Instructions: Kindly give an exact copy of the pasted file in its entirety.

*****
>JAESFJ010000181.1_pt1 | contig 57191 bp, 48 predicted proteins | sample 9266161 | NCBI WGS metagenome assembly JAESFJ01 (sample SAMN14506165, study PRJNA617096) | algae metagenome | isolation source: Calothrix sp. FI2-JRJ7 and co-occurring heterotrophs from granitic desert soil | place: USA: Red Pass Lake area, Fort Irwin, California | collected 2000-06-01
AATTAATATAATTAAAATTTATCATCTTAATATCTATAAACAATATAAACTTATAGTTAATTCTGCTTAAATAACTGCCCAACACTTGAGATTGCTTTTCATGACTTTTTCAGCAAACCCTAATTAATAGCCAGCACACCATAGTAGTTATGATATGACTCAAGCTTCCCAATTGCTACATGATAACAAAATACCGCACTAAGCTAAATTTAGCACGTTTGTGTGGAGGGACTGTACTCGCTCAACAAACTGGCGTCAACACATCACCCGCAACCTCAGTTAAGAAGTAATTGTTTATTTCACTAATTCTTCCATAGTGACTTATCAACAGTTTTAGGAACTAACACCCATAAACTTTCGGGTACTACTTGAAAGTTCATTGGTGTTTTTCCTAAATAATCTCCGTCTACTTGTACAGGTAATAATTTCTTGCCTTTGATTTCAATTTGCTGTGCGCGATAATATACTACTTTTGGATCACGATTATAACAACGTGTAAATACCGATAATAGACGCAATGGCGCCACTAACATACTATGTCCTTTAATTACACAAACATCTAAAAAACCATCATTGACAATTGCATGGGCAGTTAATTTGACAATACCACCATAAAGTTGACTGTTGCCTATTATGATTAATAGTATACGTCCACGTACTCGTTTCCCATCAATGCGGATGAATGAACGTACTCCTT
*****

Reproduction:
>JAESFJ010000181.1_pt1 | contig 57191 bp, 48 predicted proteins | sample 9266161 | NCBI WGS metagenome assembly JAESFJ01 (sample SAMN14506165, study PRJNA617096) | algae metagenome | isolation source: Calothrix sp. FI2-JRJ7 and co-occurring heterotrophs from granitic desert soil | place: USA: Red Pass Lake area, Fort Irwin, California | collected 2000-06-01
AATTAATATAATTAAAATTTATCATCTTAATATCTATAAACAATATAAACTTATAGTTAATTCTGCTTAAATAACTGCCCAACACTTGAGATTGCTTTTCATGACTTTTTCAGCAAACCCTAATTAATAGCCAGCACACCATAGTAGTTATGATATGACTCAAGCTTCCCAATTGCTACATGATAACAAAATACCGCACTAAGCTAAATTTAGCACGTTTGTGTGGAGGGACTGTACTCGCTCAACAAACTGGCGTCAACACATCACCCGCAACCTCAGTTAAGAAGTAATTGTTTATTTCACTAATTCTTCCATAGTGACTTATCAACAGTTTTAGGAACTAACACCCATAAACTTTCGGGTACTACTTGAAAGTTCATTGGTGTTTTTCCTAAATAATCTCCGTCTACTTGTACAGGTAATAATTTCTTGCCTTTGATTTCAATTTGCTGTGCGCGATAATATACTACTTTTGGATCACGATTATAACAACGTGTAAATACCGATAATAGACGCAATGGCGCCACTAACATACTATGTCCTTTAATTACACAAACATCTAAAAAACCATCATTGACAATTGCATGGGCAGTTAATTTGACAATACCACCATAAAGTTGACTGTTGCCTATTATGATTAATAGTATACGTCCACGTACTCGTTTCCCATCAATGCGGATGAATGAACGTACTCCTT